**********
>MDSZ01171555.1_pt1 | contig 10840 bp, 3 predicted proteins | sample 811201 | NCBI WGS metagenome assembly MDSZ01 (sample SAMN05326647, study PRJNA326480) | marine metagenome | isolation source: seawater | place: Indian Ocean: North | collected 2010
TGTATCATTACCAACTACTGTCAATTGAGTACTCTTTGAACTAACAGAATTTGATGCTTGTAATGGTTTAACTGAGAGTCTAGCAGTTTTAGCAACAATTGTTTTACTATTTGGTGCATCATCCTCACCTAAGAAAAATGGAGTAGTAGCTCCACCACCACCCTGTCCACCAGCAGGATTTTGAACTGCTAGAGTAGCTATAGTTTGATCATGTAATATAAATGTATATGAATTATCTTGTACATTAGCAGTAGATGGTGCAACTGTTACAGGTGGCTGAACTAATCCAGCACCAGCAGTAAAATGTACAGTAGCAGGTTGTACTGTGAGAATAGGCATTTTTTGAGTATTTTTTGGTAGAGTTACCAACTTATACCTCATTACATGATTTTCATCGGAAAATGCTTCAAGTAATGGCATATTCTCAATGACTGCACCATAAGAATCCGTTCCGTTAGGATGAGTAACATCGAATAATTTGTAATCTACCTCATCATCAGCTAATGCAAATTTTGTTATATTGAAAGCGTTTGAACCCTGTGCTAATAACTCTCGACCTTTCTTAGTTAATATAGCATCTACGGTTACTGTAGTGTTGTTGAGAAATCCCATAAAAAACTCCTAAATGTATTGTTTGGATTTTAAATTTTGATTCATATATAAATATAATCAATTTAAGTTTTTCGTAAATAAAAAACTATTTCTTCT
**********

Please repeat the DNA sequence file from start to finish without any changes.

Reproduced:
>MDSZ01171555.1_pt1 | contig 10840 bp, 3 predicted proteins | sample 811201 | NCBI WGS metagenome assembly MDSZ01 (sample SAMN05326647, study PRJNA326480) | marine metagenome | isolation source: seawater | place: Indian Ocean: North | collected 2010
TGTATCATTACCAACTACTGTCAATTGAGTACTCTTTGAACTAACAGAATTTGATGCTTGTAATGGTTTAACTGAGAGTCTAGCAGTTTTAGCAACAATTGTTTTACTATTTGGTGCATCATCCTCACCTAAGAAAAATGGAGTAGTAGCTCCACCACCACCCTGTCCACCAGCAGGATTTTGAACTGCTAGAGTAGCTATAGTTTGATCATGTAATATAAATGTATATGAATTATCTTGTACATTAGCAGTAGATGGTGCAACTGTTACAGGTGGCTGAACTAATCCAGCACCAGCAGTAAAATGTACAGTAGCAGGTTGTACTGTGAGAATAGGCATTTTTTGAGTATTTTTTGGTAGAGTTACCAACTTATACCTCATTACATGATTTTCATCGGAAAATGCTTCAAGTAATGGCATATTCTCAATGACTGCACCATAAGAATCCGTTCCGTTAGGATGAGTAACATCGAATAATTTGTAATCTACCTCATCATCAGCTAATGCAAATTTTGTTATATTGAAAGCGTTTGAACCCTGTGCTAATAACTCTCGACCTTTCTTAGTTAATATAGCATCTACGGTTACTGTAGTGTTGTTGAGAAATCCCATAAAAAACTCCTAAATGTATTGTTTGGATTTTAAATTTTGATTCATATATAAATATAATCAATTTAAGTTTTTCGTAAATAAAAAACTATTTCTTCT